Wood Raw Materials

Wood Raw Materials

There are many different kinds of wood. Often wood is categorized either as Softwood (conifers) and Hardwood (leaf based), however within these types there are many variants. Each type will have to be evaluated before briquetting; you can read below what influences the production of a good briquette.

Besides Softwood and Hardwood, there are also Demolition Wood, MDF and Torrefied Wood, which you also can read about on the following pages. The website will continuously be updated with more information about different wood based raw materials.

DEMOLITION WOOD

Demolition wood includes raw materials such as old pallets and similar types of fairly clean raw material.

In some countries with warm climate it is possible to collect the raw material in dry condition, but in other cases the moisture content is often around 25% and the raw material needs to be dried.

The raw material needs to be shredded and hammer milled on a special production line, which includes sand, metal removal and detection. After processing the raw material, it can be briquetted on our standard equipment. The briquettes can either be used for industrial boilers or for consumer logs.

HARDWOOD

Hardwoods mainly come from trees that reproduce flowers and have broad leaves instead of needles like softwoods have. Most known species are: Alder, ash, beech, cherry, chestnut, elm, hickory, mahogany, maple, oak, rosewood, teak, walnut etc.

Hardwoods can be treated in wet or dry form (below 15% moisture). In wet form the raw material can be logs, branches, chips, saw dust etc., and the process will vary from type but includes chipping, drying and hammer milled prior to briquetting.

In dry form, which typically comes from wood manufacturing, the raw material will be in shavings, chips, off-cuts and might or might not need to be down-sized prior to briquetting.

Hardwood briquettes can either be used for industrial boilers or for consumer logs. Due to the low ash content wood briquettes are often the preferred fuel. Hardwood briquettes normally have a higher density than softwood.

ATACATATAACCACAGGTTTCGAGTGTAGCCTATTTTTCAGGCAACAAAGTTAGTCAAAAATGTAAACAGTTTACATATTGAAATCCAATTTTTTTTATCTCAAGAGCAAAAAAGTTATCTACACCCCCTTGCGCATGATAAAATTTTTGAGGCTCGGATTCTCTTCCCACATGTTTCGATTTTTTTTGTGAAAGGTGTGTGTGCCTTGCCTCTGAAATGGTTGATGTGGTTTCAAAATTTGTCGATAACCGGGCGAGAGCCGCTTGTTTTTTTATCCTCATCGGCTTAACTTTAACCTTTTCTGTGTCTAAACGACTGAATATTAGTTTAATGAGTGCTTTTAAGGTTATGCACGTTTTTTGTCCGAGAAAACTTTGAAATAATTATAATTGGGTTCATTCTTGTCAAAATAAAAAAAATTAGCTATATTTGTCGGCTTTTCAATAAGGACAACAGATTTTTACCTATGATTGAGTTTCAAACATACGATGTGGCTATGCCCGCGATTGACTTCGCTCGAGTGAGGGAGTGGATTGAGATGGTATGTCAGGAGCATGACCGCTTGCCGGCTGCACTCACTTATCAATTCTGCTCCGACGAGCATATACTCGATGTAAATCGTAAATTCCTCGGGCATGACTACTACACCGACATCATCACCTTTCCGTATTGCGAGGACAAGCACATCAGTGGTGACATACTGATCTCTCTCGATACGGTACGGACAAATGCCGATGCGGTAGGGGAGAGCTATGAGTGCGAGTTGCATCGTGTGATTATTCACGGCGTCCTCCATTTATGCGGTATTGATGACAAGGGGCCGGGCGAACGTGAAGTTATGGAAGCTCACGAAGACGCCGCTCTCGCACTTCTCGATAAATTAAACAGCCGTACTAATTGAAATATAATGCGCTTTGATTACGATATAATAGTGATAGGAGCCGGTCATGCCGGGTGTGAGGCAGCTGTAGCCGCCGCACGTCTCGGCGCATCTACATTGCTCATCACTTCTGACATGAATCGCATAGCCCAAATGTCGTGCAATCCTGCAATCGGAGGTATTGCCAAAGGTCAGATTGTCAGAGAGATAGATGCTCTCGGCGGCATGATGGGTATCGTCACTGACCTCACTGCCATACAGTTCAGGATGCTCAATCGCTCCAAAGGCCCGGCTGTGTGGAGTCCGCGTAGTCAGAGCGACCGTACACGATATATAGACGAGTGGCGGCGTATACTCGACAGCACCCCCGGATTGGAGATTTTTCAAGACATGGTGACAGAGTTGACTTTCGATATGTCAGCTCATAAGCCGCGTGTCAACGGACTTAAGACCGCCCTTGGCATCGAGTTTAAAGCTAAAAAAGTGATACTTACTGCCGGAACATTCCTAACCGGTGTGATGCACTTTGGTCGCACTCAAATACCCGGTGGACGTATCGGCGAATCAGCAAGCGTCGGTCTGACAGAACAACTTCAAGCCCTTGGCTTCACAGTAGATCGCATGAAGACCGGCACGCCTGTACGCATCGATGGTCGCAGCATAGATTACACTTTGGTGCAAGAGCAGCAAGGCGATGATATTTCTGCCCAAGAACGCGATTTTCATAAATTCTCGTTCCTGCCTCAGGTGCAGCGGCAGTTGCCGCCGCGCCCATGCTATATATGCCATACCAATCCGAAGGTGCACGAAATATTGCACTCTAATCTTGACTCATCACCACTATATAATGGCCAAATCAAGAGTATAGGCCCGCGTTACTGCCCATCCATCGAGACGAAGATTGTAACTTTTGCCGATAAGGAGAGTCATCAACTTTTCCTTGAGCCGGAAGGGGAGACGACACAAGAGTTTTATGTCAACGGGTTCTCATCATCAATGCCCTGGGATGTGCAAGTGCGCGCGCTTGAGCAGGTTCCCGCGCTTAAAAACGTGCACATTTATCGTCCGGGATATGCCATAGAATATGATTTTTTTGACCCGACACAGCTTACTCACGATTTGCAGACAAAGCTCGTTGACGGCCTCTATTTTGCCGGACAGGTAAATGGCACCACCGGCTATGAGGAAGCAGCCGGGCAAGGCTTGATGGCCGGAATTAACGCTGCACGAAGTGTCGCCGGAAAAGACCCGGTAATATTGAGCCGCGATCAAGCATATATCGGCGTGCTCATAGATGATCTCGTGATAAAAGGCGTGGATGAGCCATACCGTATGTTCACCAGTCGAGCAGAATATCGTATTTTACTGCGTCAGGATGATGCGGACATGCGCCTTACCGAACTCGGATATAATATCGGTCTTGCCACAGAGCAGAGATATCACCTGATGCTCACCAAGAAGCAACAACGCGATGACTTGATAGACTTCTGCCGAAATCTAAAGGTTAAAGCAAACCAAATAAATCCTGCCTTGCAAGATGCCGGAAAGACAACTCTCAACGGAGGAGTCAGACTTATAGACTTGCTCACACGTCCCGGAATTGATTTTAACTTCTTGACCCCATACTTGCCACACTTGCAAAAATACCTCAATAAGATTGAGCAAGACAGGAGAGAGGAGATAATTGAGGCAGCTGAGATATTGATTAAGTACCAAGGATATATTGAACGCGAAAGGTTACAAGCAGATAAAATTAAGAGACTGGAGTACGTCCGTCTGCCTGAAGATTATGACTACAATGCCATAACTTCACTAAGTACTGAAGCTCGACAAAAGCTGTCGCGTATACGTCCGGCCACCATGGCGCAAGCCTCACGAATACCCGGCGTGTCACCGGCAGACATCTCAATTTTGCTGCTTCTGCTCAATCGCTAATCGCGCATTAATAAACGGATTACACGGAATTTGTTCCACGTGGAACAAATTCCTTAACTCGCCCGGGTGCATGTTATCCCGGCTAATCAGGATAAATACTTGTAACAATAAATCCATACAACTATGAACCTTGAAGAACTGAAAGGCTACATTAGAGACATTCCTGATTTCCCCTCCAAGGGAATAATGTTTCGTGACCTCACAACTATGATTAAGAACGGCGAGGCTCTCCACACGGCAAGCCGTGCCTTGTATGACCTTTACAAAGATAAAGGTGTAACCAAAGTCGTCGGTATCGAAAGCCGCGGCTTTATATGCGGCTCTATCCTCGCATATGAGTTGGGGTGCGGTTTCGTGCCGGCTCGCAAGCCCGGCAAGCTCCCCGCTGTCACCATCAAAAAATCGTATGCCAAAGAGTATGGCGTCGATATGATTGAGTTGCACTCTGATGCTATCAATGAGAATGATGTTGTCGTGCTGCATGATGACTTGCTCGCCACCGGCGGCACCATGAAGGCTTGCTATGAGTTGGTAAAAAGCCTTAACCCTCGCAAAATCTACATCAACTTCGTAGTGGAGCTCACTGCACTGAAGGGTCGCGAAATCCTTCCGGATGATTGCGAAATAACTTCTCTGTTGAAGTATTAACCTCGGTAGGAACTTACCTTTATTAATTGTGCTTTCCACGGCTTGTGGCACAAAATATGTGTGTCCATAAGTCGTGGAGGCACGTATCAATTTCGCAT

MDF

MDF wastes normally come in the form of dust or chips. Mostly the raw material is dry, and often too dry for briquetting – 6-8% moisture. By adding water up to 10% moisture the raw material can be briquetted well and we have developed a special solution for this.

The briquettes are normally used for fuel in special boilers, but customers often obtain a reasonable sales price for the briquettes and avoid a disposal costs.

PINE

Pine is also a softwood. Softwood is the source of about 80% of the world’s production of timber. Other known species are spruce, fir, cedar, larch and redwood.

Softwoods can be treated in wet or dry form (below 16% moisture). In wet form the raw material can be logs, branches, chips, saw dust etc., and the process will vary from type but includes chipping, drying and hammer milled prior to briquetting.

In dry form, which typically comes from wood manufacturing, the raw material will be in shavings, chips, of cuts and might or might not need to be down-sized prior to briquetting.

Softwood (pine) briquettes can either be used for industrial boilers or for consumer logs. Due to the low ash content wood briquettes are often the preferred fuel.

SOFTWOOD

Softwood is wood also known as conifers. Softwood is the source of about 80% of the world’s production of timber. Most known species are pine, spruce, fir, cedar, larch and redwood. Not all softwoods are soft, but here we describe the most common species.

Softwoods can be treated in wet or dry form (below 15% moisture). In wet form the raw material can be logs, branches, chips, saw dust etc., and the process will vary from type but includes chipping, drying and hammer milled prior to briquetting.

In dry form, which typically comes from wood manufacturing, the raw material will be in shavings, chips, of cuts and might or might not need to be down-sized prior to briquetting.

Softwood briquettes can either be used for industrial boilers or for consumer logs. Due to the low ash content wood briquettes are often the preferred fuel.

TORREFIED WOOD

Torrefied wood is regarded as the new “coal”. Apart from having many similarities with coal, it is still renewable energy and believed it will replace many types of biomass within the years to come. The main advantage is that the densified torrefied biomass can replace coal in existing power plants.

The process of producing is a specialized process, which will not be described here, but the raw material is more difficult to densify than normal biomass. C.F. Nielsen has developed special applications and equipment to briquette torrefied wood. The briquettes are mostly used for industrial boilers.

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